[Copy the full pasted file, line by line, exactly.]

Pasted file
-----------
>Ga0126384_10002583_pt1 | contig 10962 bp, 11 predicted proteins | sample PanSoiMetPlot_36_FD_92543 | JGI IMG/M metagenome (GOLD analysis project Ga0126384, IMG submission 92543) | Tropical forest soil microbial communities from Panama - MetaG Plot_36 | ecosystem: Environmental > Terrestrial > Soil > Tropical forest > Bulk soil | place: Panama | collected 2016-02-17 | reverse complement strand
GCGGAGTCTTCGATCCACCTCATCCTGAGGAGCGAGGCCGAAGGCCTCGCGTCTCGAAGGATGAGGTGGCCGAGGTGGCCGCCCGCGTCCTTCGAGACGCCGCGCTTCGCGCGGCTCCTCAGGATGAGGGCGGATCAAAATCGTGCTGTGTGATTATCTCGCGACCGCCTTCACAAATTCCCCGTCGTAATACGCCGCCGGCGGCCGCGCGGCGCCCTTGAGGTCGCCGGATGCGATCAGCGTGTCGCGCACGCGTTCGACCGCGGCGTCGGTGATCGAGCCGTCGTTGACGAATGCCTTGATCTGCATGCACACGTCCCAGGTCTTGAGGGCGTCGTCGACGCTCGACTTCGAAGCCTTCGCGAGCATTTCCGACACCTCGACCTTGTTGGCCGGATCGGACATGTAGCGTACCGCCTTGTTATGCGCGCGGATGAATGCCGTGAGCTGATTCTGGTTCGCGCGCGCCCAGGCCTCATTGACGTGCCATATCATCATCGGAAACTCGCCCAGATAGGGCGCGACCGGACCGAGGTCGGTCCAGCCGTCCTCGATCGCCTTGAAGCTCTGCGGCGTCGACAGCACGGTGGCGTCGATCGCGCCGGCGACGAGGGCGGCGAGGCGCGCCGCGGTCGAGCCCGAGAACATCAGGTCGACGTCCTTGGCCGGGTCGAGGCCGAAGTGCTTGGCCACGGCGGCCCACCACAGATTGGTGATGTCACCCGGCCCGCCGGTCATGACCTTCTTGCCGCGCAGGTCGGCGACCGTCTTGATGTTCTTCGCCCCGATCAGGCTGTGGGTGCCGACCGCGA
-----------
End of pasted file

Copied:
>Ga0126384_10002583_pt1 | contig 10962 bp, 11 predicted proteins | sample PanSoiMetPlot_36_FD_92543 | JGI IMG/M metagenome (GOLD analysis project Ga0126384, IMG submission 92543) | Tropical forest soil microbial communities from Panama - MetaG Plot_36 | ecosystem: Environmental > Terrestrial > Soil > Tropical forest > Bulk soil | place: Panama | collected 2016-02-17 | reverse complement strand
GCGGAGTCTTCGATCCACCTCATCCTGAGGAGCGAGGCCGAAGGCCTCGCGTCTCGAAGGATGAGGTGGCCGAGGTGGCCGCCCGCGTCCTTCGAGACGCCGCGCTTCGCGCGGCTCCTCAGGATGAGGGCGGATCAAAATCGTGCTGTGTGATTATCTCGCGACCGCCTTCACAAATTCCCCGTCGTAATACGCCGCCGGCGGCCGCGCGGCGCCCTTGAGGTCGCCGGATGCGATCAGCGTGTCGCGCACGCGTTCGACCGCGGCGTCGGTGATCGAGCCGTCGTTGACGAATGCCTTGATCTGCATGCACACGTCCCAGGTCTTGAGGGCGTCGTCGACGCTCGACTTCGAAGCCTTCGCGAGCATTTCCGACACCTCGACCTTGTTGGCCGGATCGGACATGTAGCGTACCGCCTTGTTATGCGCGCGGATGAATGCCGTGAGCTGATTCTGGTTCGCGCGCGCCCAGGCCTCATTGACGTGCCATATCATCATCGGAAACTCGCCCAGATAGGGCGCGACCGGACCGAGGTCGGTCCAGCCGTCCTCGATCGCCTTGAAGCTCTGCGGCGTCGACAGCACGGTGGCGTCGATCGCGCCGGCGACGAGGGCGGCGAGGCGCGCCGCGGTCGAGCCCGAGAACATCAGGTCGACGTCCTTGGCCGGGTCGAGGCCGAAGTGCTTGGCCACGGCGGCCCACCACAGATTGGTGATGTCACCCGGCCCGCCGGTCATGACCTTCTTGCCGCGCAGGTCGGCGACCGTCTTGATGTTCTTCGCCCCGATCAGGCTGTGGGTGCCGACCGCGA